If someone writes few letters, has few friends and likes nothing better than being alone, death can wipe away the story of a life with alarming completeness. This can be true even if they happen to have written a wonderful book. No archive, no anecdotes, no one with personal memories – it would be rash to attempt a biography of such a person. I suspect that Richard Mabey may have felt this before he reached the end of his biography of Flora Thompson, born Flora Timms, author of Lark Rise to Candleford, a woman as reserved and private as it is possible to be this side of sanity.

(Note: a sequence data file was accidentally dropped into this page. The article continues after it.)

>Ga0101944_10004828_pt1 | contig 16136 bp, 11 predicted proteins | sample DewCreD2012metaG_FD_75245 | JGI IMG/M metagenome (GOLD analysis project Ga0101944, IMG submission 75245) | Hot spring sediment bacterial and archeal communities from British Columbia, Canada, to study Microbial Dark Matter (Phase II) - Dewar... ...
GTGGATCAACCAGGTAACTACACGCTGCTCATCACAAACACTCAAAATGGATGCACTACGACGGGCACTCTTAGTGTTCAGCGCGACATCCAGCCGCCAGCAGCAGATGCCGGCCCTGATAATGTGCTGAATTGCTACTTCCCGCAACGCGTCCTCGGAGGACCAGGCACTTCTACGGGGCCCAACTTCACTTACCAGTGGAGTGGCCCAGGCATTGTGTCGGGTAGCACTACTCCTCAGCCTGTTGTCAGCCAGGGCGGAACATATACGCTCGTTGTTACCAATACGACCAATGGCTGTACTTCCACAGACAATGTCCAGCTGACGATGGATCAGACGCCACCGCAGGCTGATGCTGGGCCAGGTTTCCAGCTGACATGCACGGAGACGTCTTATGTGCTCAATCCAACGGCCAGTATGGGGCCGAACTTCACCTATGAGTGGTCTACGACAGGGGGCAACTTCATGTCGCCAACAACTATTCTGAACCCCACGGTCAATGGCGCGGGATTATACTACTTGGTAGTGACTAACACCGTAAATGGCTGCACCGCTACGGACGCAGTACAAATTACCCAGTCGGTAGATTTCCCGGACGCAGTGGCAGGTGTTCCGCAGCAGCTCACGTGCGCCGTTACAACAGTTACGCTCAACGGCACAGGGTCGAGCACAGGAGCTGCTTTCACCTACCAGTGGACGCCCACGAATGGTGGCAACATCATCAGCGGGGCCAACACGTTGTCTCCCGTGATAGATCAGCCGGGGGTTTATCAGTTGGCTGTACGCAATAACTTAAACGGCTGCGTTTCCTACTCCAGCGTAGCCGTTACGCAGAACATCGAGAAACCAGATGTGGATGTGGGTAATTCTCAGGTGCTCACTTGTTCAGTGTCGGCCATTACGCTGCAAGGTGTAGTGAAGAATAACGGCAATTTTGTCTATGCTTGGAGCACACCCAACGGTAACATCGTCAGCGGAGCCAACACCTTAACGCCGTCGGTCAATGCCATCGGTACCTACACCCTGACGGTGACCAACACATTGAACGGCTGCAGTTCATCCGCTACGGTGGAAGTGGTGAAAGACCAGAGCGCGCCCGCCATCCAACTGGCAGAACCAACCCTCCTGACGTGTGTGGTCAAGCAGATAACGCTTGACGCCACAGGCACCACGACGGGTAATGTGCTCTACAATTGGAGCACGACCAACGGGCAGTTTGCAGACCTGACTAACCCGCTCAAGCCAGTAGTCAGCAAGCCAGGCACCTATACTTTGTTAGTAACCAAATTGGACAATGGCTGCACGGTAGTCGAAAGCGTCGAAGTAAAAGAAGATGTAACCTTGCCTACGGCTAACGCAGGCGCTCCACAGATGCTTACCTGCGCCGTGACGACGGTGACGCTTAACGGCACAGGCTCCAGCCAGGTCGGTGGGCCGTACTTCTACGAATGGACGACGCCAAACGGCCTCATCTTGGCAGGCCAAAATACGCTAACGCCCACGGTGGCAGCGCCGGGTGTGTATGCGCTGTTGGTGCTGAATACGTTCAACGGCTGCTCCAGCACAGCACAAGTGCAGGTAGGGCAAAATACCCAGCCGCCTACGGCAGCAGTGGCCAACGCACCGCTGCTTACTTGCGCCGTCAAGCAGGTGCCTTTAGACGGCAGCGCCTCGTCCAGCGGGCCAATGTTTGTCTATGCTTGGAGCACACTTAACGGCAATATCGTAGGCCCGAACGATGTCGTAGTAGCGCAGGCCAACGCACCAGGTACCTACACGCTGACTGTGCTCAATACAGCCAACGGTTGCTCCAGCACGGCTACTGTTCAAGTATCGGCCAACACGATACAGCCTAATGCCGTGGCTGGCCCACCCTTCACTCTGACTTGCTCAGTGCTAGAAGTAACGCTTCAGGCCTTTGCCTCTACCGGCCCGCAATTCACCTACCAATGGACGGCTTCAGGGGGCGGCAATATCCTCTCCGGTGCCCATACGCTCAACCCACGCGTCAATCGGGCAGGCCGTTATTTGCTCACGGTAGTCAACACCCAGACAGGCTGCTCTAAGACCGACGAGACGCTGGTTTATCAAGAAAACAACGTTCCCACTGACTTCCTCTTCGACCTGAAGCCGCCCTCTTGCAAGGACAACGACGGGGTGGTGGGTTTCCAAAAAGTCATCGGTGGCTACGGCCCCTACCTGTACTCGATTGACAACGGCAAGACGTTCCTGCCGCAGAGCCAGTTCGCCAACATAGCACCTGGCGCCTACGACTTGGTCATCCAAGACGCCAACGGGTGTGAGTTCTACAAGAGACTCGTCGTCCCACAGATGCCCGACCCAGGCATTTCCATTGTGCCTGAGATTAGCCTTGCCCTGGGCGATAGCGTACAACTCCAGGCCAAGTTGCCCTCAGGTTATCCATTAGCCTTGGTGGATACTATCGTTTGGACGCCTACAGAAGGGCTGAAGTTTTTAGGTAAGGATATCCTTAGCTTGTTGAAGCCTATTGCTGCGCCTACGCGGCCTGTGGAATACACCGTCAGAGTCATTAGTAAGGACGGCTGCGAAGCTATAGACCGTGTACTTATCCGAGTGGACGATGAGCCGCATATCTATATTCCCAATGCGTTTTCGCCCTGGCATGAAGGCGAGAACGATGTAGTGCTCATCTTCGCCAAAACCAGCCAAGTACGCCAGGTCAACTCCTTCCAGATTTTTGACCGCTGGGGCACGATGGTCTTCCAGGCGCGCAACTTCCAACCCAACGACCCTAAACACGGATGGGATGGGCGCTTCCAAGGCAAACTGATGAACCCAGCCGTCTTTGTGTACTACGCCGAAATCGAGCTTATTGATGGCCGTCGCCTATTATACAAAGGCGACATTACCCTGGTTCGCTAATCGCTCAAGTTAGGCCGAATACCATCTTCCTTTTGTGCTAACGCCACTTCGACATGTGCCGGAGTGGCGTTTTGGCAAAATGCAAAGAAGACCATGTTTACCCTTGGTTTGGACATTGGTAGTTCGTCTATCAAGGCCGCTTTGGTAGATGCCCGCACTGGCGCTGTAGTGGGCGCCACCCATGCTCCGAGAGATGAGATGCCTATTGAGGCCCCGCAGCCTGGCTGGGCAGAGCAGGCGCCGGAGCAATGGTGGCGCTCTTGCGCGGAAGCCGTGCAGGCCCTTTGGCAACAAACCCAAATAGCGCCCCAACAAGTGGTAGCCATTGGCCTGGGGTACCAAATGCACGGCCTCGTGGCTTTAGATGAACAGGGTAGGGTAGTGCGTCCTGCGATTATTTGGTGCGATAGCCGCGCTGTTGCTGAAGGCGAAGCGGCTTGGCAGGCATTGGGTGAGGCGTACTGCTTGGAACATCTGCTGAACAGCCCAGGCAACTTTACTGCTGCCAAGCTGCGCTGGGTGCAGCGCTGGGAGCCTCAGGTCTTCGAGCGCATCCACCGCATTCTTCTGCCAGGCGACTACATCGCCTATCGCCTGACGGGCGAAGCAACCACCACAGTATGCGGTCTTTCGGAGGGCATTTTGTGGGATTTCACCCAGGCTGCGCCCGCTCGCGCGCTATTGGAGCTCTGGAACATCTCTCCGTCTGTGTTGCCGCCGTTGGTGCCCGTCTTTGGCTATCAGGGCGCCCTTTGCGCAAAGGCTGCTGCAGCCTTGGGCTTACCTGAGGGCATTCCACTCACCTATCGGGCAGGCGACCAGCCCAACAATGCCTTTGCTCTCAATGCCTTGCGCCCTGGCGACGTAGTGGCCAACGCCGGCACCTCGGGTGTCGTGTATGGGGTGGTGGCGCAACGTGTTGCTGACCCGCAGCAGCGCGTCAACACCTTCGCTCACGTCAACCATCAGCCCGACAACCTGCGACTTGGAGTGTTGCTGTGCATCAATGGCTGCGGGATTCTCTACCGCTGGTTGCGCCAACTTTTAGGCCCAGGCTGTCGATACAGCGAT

Initially published in three separate volumes and then released together, shortly afterwards in 1945, as a trilogy, Lark Rise to Candleford is generally taken to be Thompson’s account of her own childhood in a tiny Oxfordshire village before the First World War. She called it a novel, as we learn from this book. She submitted the script of Lark Rise, the first volume, to Oxford University Press, a surprising choice of publisher